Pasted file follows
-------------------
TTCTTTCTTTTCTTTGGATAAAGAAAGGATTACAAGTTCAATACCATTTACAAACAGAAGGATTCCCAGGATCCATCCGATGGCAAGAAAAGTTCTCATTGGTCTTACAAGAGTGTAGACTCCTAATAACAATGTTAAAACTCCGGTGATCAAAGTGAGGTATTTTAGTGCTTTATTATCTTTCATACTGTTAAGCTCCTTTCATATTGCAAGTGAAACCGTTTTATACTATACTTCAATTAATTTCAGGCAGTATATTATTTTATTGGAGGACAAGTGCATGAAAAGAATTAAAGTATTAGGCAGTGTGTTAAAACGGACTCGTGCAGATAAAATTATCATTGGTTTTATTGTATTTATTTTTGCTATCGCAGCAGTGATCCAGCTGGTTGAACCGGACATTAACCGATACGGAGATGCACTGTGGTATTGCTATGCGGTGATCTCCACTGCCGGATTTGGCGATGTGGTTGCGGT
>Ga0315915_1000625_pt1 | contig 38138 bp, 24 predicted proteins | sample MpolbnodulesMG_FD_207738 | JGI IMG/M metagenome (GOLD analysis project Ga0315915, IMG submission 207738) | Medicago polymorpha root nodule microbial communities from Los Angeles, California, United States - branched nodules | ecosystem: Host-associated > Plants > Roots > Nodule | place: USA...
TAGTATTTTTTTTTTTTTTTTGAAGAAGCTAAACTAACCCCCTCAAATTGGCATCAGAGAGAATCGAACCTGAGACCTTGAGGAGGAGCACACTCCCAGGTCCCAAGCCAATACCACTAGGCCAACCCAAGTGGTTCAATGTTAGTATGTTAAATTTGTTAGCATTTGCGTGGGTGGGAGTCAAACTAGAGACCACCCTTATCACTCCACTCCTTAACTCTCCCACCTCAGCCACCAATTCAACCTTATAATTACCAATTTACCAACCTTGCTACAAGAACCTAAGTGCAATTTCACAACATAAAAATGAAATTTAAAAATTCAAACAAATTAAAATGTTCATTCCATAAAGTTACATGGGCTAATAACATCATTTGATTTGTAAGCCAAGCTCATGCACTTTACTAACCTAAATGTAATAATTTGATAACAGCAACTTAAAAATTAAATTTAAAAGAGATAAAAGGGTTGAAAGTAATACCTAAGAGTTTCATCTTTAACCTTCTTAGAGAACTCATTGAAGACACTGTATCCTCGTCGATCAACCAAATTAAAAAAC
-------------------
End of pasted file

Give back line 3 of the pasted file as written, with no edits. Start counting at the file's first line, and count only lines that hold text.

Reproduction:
TAGTATTTTTTTTTTTTTTTTGAAGAAGCTAAACTAACCCCCTCAAATTGGCATCAGAGAGAATCGAACCTGAGACCTTGAGGAGGAGCACACTCCCAGGTCCCAAGCCAATACCACTAGGCCAACCCAAGTGGTTCAATGTTAGTATGTTAAATTTGTTAGCATTTGCGTGGGTGGGAGTCAAACTAGAGACCACCCTTATCACTCCACTCCTTAACTCTCCCACCTCAGCCACCAATTCAACCTTATAATTACCAATTTACCAACCTTGCTACAAGAACCTAAGTGCAATTTCACAACATAAAAATGAAATTTAAAAATTCAAACAAATTAAAATGTTCATTCCATAAAGTTACATGGGCTAATAACATCATTTGATTTGTAAGCCAAGCTCATGCACTTTACTAACCTAAATGTAATAATTTGATAACAGCAACTTAAAAATTAAATTTAAAAGAGATAAAAGGGTTGAAAGTAATACCTAAGAGTTTCATCTTTAACCTTCTTAGAGAACTCATTGAAGACACTGTATCCTCGTCGATCAACCAAATTAAAAAAC